Sharon's Story

I retired with a full pension from teaching at the age of 47. I am asked quite often when I started the planning and who helped me.

We plan our daily lessons, dinners, parties, vacations…..Why not plan for our retirement, too?  About 10 years before I retired, I sought the help of the Ameritime of Educator Specialists.  My husband, Joe, and I met with a team of specialists that laid out the PSRS in easy to understand visuals and terms.  The team explained the various options available to me within the retirement system while collecting a complete financial picture of our family.  The knowledge and understanding of these options and our complete financial picture allowed us to start thinking about long range planning and goal setting.  (Possible retirement options need to be examined carefully to see what will fit your life, based on your financial picture.)  I had 10 years to figure it out, but as I always say, “It is important to get your ducks in a row.”  Joe and I created a long term financial plan with the help of our Ameritme / Resource One Control Option Team.  This helped us gain the confidence needed to financially guide our family over the years.  (Please note that we met with our team annually to review our long term goals  and update our financial picture as needed.)

As you know, time seems to “fly by” faster and faster every year. When I reflect on my career, I can’t believe I spent 27 years teaching. Where did the time go? I am thankful for the day of our initial meeting with our Ameritime of Educator Specialists.  Our eyes were opened to a whole new financial world of knowledge and strategies.  We were determined to plan, set, and utilize strategies to gain greater control of our money.  I remember thinking that May 2017 would never arrive….well, it did and we were ready!

2 thoughts on “I retired with a full pension from teaching at the age of 47. I am asked quite often when I started the planning and who helped me.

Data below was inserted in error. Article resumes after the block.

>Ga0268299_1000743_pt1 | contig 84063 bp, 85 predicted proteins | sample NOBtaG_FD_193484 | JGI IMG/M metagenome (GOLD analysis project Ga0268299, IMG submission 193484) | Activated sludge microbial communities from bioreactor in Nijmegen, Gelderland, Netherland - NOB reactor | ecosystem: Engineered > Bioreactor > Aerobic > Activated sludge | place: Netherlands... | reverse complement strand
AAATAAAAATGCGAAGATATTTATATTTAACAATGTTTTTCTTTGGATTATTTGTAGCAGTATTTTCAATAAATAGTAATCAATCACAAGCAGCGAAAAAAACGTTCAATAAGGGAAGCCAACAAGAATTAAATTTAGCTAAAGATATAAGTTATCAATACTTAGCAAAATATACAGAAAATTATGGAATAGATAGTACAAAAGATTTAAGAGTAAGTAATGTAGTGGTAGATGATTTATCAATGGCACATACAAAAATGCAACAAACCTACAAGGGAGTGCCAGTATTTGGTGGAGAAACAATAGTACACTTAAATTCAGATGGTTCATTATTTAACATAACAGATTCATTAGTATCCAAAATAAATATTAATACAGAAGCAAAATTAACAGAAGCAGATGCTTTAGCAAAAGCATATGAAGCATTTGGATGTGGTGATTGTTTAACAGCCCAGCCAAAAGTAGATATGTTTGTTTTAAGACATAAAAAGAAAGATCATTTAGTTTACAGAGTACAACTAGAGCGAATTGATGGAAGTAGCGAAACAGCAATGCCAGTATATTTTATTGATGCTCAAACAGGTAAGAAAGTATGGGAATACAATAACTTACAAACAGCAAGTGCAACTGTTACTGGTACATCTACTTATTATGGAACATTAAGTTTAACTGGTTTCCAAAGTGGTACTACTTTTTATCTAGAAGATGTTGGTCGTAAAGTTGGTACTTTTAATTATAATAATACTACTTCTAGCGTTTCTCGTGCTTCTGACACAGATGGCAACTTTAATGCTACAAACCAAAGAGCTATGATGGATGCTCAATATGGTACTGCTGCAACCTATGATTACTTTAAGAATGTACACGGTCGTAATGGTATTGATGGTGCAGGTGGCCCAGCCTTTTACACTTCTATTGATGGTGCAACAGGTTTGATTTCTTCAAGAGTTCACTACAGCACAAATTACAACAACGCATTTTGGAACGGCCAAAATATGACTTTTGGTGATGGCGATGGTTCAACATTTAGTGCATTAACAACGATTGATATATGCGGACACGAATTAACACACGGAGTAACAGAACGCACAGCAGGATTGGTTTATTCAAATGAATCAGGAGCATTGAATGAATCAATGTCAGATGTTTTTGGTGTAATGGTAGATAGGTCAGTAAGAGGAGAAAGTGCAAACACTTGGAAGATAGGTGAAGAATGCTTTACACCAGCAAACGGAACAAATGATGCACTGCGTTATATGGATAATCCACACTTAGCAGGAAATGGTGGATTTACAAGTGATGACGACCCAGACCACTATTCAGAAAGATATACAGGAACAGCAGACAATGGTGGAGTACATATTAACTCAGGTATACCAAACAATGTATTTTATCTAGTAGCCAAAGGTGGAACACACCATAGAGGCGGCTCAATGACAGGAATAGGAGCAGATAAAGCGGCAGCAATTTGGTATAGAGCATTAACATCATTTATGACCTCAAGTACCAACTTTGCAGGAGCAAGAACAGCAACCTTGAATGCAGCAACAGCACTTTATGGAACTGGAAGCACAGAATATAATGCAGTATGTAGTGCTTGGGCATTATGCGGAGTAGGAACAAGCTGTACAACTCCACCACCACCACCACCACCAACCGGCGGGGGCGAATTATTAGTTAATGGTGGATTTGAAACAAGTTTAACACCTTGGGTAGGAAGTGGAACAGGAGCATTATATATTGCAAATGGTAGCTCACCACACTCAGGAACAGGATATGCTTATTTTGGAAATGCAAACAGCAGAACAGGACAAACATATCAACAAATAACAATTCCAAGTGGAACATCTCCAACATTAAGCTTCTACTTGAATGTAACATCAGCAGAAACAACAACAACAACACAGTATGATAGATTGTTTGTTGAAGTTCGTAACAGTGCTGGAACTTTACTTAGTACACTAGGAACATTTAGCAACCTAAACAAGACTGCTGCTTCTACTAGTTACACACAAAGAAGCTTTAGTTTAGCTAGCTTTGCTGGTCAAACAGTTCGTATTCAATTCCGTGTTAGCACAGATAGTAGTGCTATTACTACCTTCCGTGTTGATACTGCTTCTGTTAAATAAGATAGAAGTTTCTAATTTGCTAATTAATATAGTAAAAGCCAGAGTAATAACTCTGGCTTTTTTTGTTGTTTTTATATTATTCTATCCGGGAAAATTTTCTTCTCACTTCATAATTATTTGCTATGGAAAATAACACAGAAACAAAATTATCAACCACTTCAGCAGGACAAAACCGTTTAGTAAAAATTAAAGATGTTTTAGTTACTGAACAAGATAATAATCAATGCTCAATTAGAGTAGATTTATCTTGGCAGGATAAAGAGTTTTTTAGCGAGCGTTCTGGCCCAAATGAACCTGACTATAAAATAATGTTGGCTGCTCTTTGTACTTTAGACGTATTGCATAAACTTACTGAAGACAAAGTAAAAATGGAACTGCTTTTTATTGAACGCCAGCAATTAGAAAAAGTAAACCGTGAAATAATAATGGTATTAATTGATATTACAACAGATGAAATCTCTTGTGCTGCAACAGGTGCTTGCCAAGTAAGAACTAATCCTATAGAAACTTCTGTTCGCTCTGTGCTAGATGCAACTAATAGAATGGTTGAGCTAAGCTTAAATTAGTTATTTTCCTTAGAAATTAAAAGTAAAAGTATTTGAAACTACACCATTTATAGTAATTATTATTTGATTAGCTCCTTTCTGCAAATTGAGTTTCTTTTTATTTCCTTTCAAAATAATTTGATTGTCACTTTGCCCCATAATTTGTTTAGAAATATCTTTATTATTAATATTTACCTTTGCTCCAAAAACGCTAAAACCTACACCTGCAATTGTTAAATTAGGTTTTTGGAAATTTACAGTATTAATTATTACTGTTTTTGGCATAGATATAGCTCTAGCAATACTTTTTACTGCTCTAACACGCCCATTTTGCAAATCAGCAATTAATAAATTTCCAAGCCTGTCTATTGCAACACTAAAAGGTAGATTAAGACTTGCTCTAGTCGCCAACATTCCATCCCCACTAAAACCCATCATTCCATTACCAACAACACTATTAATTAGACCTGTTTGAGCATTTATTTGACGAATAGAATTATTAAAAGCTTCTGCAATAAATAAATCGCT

1. It is impossible to retire from the public school system at age 47 w a full pension unless you buy back years which averages $25,000 per year. She would not have 30 years in nor would she have rule of 80 or 86!
    I also find it hard to believe that she began teaching in public school at age 20 w a college degree since she claimed to have 27 years in. I’m eligible to retire now but must do 2 more years to receive my full pension since I taught several years in private school. This is misleading and incorrect info. Please don’t contact me. I just wanted you to know that your info is wrong and you are misleading young teachers.

    1. Thank you for your blog post. I realize that my story is difficult to believe, but it is true!

      I believe that providing more detail regarding my individual retirement journey may help clarify the information I previously shared.

      I officially retired from the Missouri PSRS on 7/1/2017. My age was 47.8 years old. I worked 26.9 years and purchased ~3.1 years (2.879945 of social security time and .23000 of supplemental time), for a total of 30 years of credit.

      My purchase strategy included transferring $65,045 from one asset in my name (403b) to another asset in my name (PSRS/401a). Therefore, from my perspective, the purchase did not “cost” me anything.

      If I had chosen to Retire on 7/1/17 with 26.9 years (assuming no purchase), my gross PSRS monthly benefit estimate was $4266.

      However, the transfer of $65,045 from my 403b to my PSRS account to add 3.1 years, increased my gross PSRS monthly benefit estimate to $5286. Ultimately, this was the route I decided to take.

      The strategy I implemented was based my complete financial picture. Similar and/or different strategies may be developed for others specifically based on their complete financial picture.

      In summary, with proper planning, an early retirement by reaching a Normal Benchmark (30 years or Rule of 80) is possible but does take time and strategizing to do so.

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